NuScale Boosts SMR Capacity, Making it Cost Competitive with Other Technologies

Optimization through advanced testing and modeling tools will increase NuScale Power’s small modular reactor (SMR) capacity by 20%, which could make it “even more competitive with other electricity generation sources,” the Portland, Oregon, company announced on June 6.

The breakthrough would boost the power capacity of a 12-module SMR plant currently planned by Utah Associated Municipal Power Systems (UAMPS) from 600 MWe to 720 MWe. NuScale told POWER that it achieved the capacity increase following hardware tests that cost more than $70 million, including comprehensive testing of the fuel and helical coil steam generators.

“The data obtained in these test programs has been used to validate and refine the predictive capability of our advanced thermal hydraulic safety analysis computer codes,” it said. “Based on the refined state-of-the-art computer modeling now available, NuScale was able to demonstrate a 20% power increase while fully satisfying design and regulatory requirements.”

A Big LCOE Acheivement

The power uprate to 720 MWe will effectively lower the cost of the facility from an expected $5,000/kWh to about $4,200/kWh with a “very minimal change in capital costs,” the company said. It would also drop NuScale’s levelized cost of electricity (LCOE) by up to 18%, moving NuScale toward meeting a $65/MWh LCOE target it has for UAMPS, its first customer. That would make it competitive with several new generation resources entering service in 2022, according to the Energy Information Administration (EIA).

Estimated levelized cost of electricity (capacity-weighted average) for new generation resouces entering service in 2022 (2017 $/MWh). Source: EIA, March 2018
Estimated levelized cost of electricity (capacity-weighted average) for new generation resouces entering service in 2022 (2017 $/MWh). Source: EIA, March 2018

UAMPS, which has a preliminary agreement with NuScale to build a 12-module SMR facility at an Idaho National Laboratory site, plans to commence site preparation for the project in 2021. NuScale told POWER that first safety-related concrete pour will begin in 2023, and the first module could be operational by 2026. The full 12-module plant will be operational by 2027. “Construction and commissioning of future plants will take less time,” it noted.

UAMPS expressed optimism about the power uprate. “This new development is yet another way NuScale is changing the SMR game and pioneering this technology in the United States,” said UAMPS CEO Doug Hunter on June 6. “This substantial reduction in cost per kilowatt is not only incredibly good news for the country’s first SMR plant, which we are thrilled to be deploying, but also because it will increase the value of our plant over time.”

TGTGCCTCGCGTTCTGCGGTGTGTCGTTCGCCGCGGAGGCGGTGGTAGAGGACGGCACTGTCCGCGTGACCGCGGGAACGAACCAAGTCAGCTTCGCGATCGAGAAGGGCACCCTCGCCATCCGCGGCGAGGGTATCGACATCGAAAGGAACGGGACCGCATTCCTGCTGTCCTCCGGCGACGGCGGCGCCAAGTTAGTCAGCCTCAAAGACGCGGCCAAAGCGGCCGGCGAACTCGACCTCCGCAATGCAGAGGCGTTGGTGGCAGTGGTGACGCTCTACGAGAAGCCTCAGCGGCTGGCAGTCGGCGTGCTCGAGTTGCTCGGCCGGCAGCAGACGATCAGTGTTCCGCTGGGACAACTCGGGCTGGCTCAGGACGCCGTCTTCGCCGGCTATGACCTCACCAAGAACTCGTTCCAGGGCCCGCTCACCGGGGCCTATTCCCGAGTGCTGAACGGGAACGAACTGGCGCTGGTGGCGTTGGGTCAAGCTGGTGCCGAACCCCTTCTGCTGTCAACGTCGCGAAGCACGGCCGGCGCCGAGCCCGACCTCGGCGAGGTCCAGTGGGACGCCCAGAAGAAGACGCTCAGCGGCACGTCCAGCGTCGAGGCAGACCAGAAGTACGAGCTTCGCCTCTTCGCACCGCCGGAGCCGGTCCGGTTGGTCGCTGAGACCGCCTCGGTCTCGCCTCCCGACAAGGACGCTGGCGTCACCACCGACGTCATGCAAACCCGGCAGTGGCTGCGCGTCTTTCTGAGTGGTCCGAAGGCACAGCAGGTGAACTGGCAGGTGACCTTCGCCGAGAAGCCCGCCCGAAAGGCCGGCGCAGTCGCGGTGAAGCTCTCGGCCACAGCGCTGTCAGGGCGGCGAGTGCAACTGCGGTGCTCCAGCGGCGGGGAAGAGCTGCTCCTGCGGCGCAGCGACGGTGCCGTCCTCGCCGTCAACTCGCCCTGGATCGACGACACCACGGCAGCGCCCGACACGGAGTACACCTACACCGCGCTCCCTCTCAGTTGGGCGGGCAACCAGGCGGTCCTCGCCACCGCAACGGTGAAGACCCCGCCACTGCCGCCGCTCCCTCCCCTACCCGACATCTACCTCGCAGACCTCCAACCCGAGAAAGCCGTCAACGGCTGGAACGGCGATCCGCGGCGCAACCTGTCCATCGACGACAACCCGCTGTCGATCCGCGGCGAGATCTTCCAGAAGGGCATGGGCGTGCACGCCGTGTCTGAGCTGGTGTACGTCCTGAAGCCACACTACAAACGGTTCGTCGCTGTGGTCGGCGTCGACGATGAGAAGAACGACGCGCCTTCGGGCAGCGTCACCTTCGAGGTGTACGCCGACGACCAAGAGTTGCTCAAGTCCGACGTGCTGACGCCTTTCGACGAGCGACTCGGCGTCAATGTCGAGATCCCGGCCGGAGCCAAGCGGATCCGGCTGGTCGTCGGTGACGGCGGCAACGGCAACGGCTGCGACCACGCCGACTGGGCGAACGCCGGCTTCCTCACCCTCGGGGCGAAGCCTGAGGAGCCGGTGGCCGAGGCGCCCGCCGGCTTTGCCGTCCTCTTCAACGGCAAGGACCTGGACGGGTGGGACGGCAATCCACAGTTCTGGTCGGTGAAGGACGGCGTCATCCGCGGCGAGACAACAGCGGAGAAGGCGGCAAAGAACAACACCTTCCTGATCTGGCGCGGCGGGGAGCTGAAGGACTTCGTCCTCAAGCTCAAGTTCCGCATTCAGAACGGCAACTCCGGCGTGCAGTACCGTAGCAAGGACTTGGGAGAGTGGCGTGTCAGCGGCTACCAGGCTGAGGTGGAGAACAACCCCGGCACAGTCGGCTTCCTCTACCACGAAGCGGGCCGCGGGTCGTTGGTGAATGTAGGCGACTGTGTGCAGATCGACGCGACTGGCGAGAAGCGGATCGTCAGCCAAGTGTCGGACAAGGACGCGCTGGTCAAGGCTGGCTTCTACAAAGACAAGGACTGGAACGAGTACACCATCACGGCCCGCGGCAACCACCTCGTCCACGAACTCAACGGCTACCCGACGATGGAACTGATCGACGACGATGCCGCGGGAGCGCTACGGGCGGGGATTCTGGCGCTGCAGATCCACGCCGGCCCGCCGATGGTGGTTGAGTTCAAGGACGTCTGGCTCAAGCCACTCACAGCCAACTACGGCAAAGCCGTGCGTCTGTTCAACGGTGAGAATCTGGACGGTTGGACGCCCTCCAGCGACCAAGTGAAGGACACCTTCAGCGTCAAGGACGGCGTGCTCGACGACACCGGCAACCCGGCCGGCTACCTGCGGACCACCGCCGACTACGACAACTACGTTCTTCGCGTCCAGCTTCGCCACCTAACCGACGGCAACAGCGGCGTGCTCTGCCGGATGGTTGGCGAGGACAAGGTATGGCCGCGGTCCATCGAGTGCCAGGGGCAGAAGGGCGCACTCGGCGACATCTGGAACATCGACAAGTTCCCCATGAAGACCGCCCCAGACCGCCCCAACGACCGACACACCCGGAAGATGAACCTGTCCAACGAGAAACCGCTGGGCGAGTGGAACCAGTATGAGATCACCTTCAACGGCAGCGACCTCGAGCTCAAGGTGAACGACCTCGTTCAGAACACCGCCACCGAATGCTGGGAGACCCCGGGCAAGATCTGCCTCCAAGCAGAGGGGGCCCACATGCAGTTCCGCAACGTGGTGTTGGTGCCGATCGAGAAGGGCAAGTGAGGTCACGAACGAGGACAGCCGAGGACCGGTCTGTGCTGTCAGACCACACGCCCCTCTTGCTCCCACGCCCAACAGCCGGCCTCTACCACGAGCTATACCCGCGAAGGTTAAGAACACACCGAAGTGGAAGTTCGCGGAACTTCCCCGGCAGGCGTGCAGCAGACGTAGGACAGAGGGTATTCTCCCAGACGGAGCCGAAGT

A Boost for SMR Technology

SMRs have received significant attention over the past decade, yet no companies touting SMR technology have built a commercial unit in the U.S. NuScale Power’s design appears to be the furthest along. The company submitted an application to certify its design to the Nuclear Regulatory Commission (NRC) in December 2016, and NuScale expects the NRC will complete the review and approve the Design Certification Application (DCA) by September 2020. The NRC recently completed its Phase 1 review of NuScale’s DCA, which was “the most rigorous of the remaining five phases combined and resulted in just one-third the average number of requests for additional information compared to other applicants, demonstrating the simplicity of NuScale’s SMR design and the quality of its application,” the company said.

NuScale said the power uprate will be reviewed separately but is not expected to impact the NRC’s current design review of NuScale’s SMR or the scheduled September 2020 approval date of the DCA. “Since NuScale has made this determination before any plant construction or equipment manufacture, UAMPS will reap the benefit of this optimization without licensing or construction delays,” it said.

On the wider SMR front in the U.S., Holtec International is acting to speed up development and licensing efforts for its SMR-160 design, a single-loop, 160-MWe pressurized water reactor based on existing light water technologies. In February, Holtec said it would collaborate with GE Hitachi Nuclear Energy (GEH) and Global Nuclear Fuel to advance the SMR-160. GEH, meanwhile, is also developing a fourth-generation sodium-cooled fast SMR, which it calls “PRISM.” In June 2017, GEH, Exelon Generation, High Bridge Associates, and AECOM subsidiary URS Nuclear said they are collaborating to “potentially” seek NRC certification for the design. This May, GEH also announced that Dominion Energy would provide seed money to further work of its BWRX-300, a 300-MWe SMR design.

NuScale on Wednesday noted that the NRC in January agreed that the company’s design approach requires no safety-related power to safely shut down. “No operating nuclear plant in the U.S. can make that claim,” it said.

—Sonal Patel is a POWER associate editor (@sonalcpatel, @POWERmagazine)

Editor’s note: Updated on June 6 to add details about LCOE costs, how the update was achieved

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